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Canada needs to take a harder line on ‘evil authoritarian regimes’ like China: senator



Following claims that Chinese agents interfered in recent Canadian elections and stole industry secrets from Hydro-Québec, Conservative Sen. Leo Housakos is calling on the Canadian government to take a much harder line against China — a country he describes as “an evil authoritarian regime.”

Housakos has introduced a bill, S-237, that would establish a foreign influence registry in Canada — a system that would compel agents working on behalf of a foreign government to either register their interactions with public officials in Canada or face criminal penalties.

Under this proposed law, any foreign-backed agent who fails to declare any interaction with a “public office holder” — like a cabinet minister, an MP, a senator or a senior government official — could be charged with a crime and face hefty fines and up to two years in jail.

While the registry is meant to act as a deterrent, it also would empower police to charge people for things that are not necessarily criminal under current law.

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The proposed registry is similar to registries that exist elsewhere in the Five Eyes intelligence sharing alliance (made up of Canada, the United States, Australia, New Zealand and the United Kingdom).

In the U.S., for example, the Foreign Agents Registration Act (FARA) requires people working for a “foreign principal” to publicly disclose their activities.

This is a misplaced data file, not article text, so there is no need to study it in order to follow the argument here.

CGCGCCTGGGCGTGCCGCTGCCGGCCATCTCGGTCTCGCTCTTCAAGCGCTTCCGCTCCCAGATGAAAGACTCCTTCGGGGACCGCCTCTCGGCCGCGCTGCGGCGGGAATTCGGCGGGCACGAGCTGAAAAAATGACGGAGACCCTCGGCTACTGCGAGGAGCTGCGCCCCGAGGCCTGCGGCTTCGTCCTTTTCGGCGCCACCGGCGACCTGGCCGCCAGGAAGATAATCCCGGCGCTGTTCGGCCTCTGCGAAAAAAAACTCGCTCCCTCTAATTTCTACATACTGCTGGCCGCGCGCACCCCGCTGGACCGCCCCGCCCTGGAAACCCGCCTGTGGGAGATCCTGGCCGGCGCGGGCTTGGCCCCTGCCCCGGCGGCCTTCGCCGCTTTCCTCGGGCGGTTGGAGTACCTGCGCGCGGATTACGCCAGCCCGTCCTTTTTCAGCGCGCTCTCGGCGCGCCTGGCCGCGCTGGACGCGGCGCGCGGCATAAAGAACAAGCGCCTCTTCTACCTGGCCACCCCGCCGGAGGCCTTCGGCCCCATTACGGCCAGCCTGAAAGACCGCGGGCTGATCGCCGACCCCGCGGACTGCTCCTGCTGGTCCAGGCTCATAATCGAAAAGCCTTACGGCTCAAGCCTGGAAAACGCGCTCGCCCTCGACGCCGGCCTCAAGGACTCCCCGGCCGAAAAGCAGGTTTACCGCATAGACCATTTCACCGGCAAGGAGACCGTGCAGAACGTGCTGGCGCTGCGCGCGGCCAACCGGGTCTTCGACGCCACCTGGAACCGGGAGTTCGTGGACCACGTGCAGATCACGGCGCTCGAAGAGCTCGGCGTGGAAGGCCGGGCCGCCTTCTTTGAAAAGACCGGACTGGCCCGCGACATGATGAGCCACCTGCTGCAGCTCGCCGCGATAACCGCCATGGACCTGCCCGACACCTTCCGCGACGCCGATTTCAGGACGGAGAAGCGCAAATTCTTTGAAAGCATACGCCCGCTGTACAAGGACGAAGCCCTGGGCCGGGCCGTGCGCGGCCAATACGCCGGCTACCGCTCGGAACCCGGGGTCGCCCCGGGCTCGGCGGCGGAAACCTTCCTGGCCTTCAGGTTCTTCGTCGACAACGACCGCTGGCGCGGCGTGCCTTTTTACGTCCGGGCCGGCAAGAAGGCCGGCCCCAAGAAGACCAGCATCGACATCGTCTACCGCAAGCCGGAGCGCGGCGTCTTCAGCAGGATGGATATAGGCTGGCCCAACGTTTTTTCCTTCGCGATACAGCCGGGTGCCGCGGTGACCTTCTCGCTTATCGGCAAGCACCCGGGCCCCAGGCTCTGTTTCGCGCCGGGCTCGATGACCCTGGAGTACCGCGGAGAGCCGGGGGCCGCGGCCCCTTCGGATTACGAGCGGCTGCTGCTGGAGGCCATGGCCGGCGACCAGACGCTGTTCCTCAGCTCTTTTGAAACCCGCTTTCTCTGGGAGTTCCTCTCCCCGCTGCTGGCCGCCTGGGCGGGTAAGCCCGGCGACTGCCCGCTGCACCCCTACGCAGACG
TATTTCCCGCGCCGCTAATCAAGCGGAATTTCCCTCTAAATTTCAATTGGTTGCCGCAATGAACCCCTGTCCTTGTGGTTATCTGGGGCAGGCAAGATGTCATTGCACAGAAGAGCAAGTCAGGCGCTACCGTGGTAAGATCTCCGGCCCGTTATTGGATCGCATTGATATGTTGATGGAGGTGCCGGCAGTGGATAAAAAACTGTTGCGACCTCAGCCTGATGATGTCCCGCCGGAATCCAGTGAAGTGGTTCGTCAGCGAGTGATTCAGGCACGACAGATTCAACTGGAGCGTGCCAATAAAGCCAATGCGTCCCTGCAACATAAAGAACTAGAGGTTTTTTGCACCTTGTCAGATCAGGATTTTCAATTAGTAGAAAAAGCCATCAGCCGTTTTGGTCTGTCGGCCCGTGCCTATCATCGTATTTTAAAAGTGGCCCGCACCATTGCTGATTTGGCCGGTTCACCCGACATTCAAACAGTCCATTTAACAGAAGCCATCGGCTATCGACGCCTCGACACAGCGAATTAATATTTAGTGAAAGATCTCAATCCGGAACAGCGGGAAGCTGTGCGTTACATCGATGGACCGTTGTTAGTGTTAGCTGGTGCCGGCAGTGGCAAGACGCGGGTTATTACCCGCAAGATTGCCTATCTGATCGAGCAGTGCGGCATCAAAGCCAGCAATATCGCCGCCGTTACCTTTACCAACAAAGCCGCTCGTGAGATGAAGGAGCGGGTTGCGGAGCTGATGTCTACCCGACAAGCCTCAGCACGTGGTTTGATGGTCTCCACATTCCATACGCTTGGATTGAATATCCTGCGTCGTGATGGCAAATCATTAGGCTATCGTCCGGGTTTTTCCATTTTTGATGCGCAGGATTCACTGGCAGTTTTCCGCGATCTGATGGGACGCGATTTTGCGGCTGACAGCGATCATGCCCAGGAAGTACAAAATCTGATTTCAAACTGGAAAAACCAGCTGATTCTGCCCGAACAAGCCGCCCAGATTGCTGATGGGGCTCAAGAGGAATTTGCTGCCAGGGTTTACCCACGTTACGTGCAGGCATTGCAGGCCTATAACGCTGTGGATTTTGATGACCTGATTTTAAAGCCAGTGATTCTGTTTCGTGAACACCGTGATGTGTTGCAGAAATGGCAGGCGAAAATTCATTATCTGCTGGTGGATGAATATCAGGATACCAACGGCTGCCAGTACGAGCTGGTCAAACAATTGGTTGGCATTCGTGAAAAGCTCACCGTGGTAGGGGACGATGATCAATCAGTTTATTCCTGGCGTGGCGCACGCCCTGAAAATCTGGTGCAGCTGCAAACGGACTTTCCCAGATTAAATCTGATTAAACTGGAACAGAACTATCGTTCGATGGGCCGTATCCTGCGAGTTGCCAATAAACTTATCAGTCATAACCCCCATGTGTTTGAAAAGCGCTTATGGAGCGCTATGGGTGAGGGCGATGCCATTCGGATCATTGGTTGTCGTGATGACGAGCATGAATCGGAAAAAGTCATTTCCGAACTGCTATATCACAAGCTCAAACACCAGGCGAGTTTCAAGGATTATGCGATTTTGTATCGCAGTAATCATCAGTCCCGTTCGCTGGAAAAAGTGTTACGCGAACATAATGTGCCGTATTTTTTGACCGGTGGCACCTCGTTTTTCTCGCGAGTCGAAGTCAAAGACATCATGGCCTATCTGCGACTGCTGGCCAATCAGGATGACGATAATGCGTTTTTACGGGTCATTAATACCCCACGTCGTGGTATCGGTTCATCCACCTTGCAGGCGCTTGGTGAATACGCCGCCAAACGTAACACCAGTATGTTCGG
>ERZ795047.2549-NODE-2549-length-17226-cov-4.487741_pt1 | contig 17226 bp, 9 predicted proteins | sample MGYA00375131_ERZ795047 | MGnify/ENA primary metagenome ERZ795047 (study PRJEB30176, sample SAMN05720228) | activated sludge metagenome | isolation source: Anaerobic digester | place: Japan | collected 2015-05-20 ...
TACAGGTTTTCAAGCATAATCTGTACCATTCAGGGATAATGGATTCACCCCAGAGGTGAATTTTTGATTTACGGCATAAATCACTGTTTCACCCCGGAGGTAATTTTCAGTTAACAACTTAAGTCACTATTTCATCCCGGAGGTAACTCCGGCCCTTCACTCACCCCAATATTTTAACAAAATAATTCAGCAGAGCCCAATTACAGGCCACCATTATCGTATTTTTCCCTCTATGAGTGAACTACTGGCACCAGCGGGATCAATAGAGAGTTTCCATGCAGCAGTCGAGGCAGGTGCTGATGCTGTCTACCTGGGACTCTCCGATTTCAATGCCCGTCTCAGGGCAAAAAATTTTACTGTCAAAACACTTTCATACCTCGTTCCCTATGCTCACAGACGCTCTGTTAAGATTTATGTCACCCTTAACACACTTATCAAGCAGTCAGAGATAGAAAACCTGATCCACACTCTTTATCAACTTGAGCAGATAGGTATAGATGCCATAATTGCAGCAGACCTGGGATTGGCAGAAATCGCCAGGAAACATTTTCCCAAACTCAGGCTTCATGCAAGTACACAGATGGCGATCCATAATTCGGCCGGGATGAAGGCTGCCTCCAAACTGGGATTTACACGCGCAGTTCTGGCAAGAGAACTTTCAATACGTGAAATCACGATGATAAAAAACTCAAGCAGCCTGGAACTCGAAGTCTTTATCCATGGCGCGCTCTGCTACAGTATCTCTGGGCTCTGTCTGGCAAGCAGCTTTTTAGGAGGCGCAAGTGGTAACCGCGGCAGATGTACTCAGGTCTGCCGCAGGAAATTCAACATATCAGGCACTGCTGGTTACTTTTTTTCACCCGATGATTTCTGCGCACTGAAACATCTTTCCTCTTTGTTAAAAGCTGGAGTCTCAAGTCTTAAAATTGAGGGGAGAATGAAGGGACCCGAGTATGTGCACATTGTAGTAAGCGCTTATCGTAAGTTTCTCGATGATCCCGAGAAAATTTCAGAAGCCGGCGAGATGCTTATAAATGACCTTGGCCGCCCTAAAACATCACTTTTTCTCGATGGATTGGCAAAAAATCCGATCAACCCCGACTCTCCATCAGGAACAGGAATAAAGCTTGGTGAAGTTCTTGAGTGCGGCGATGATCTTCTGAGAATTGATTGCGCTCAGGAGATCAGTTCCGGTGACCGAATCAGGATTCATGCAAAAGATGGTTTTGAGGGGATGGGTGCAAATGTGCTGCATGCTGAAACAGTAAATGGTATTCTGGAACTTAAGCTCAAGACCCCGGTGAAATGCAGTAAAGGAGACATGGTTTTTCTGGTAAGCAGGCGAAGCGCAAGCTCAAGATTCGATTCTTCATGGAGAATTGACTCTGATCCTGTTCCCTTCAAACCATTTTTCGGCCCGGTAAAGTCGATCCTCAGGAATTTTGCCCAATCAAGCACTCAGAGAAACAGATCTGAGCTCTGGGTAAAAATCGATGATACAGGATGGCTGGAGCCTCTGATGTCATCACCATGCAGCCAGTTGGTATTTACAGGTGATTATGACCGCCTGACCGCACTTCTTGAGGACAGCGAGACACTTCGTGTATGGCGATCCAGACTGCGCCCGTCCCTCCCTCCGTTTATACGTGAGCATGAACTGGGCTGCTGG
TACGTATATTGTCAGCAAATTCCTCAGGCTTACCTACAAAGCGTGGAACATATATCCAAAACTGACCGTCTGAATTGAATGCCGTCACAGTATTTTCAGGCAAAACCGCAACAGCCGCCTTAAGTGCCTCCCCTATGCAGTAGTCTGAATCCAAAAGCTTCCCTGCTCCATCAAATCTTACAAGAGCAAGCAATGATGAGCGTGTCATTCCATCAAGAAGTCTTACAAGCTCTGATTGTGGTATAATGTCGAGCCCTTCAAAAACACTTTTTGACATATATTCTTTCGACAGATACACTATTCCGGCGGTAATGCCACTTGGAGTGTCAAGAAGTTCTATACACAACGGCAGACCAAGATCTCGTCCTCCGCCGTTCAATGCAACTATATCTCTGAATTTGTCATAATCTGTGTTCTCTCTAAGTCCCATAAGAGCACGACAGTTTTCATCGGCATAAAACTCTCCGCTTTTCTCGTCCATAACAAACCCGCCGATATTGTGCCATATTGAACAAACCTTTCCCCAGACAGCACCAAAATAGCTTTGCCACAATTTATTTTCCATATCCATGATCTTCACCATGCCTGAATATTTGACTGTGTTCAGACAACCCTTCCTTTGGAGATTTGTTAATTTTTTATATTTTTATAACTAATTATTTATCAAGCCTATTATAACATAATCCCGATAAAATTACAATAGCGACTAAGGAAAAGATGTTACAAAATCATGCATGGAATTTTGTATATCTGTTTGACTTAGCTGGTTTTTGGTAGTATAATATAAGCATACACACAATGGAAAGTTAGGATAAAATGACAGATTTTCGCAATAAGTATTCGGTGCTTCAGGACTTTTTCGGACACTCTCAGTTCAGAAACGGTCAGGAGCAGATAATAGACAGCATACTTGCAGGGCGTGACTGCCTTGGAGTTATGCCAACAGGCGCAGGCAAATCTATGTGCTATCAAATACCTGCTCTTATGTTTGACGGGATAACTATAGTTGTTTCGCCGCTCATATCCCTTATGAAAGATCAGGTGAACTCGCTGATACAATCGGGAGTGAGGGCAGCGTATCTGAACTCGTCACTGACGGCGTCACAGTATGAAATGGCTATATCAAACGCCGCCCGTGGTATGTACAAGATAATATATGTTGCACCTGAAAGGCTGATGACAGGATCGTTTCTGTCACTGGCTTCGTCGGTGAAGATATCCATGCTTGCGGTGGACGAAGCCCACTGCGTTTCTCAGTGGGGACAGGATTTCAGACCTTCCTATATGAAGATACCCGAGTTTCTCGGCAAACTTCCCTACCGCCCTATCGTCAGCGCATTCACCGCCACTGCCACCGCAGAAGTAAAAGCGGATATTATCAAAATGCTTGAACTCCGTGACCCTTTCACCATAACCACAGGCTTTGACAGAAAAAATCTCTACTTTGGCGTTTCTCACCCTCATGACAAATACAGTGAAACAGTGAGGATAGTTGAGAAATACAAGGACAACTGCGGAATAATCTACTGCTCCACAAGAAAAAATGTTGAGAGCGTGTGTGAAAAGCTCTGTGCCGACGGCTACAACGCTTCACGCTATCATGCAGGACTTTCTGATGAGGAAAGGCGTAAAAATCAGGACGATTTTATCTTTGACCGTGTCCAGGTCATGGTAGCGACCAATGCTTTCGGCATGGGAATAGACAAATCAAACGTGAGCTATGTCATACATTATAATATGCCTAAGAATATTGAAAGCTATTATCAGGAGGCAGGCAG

A number of former U.S. president Donald Trump’s staffers were charged under the law after promoting foreign interests stateside.

The 1938 law was enacted in response to concerns about Nazi and communist propaganda in the U.S.

Housakos said Canada needs this sort of law now to deal with a different threat — an “increasingly belligerent” China.

Canada has a long list of grievances against Beijing that demand some sort of response, he added.

China has been accused of meddling in Canada’s elections. A Chinese national was mysteriously fired from Canada’s National Microbiology Lab. A Chinese national working at Hydro-Quebec has been criminally charged for alleged economic espionage. China’s ambassador threatened MPs and senators with “forceful measures” as payback for Parliament describing China’s treatment of its Uyghur minority as a genocide. And Beijing arbitrarily detained two Canadians for more than 1,000 days.

‘Evil’ regimes trying to manipulate us, senator says

“There’s no doubt countries like China, Iran, Russia, just to name a few of the evil authoritarian regimes, are trying to influence our institutions, our laws,” Housakos told CBC News.

“All of these regimes are very active in Canada and we have a prime minister and a government that refuses to take concrete steps.”

Bill S-237 represents “a small but important step” toward curbing that interference, he added.

Conservative Sen. Leo Housakos has introduced legislation to establish a foreign registry in Canada, a system that would force agents working on behalf of foreign governments to register their interactions with public officials in Canada. (Adrian Wyld/The Canadian Press)

“Canada has been under siege from regimes like Beijing, like Moscow, like Tehran, and now we need to step up and take action to protect the security of our institutions. We need to put these nations on notice that if you’re going to set up spy operations or policing activities to intimidate Canadians, there will be consequences,” Housakos said, referring to reports that China has established “police stations” in Canada and elsewhere to keep an eye on Chinese nationals living abroad.

“We need some laws with teeth.”

A spokesperson for Public Safety Minister Marco Mendicino said “protecting Canada’s democracy is a responsibility” the government takes “extremely seriously.”

The spokesperson said CSIS and the RCMP are regularly investigating allegations of foreign interference.

The spokesperson did not answer questions about whether the government would enact a foreign registry.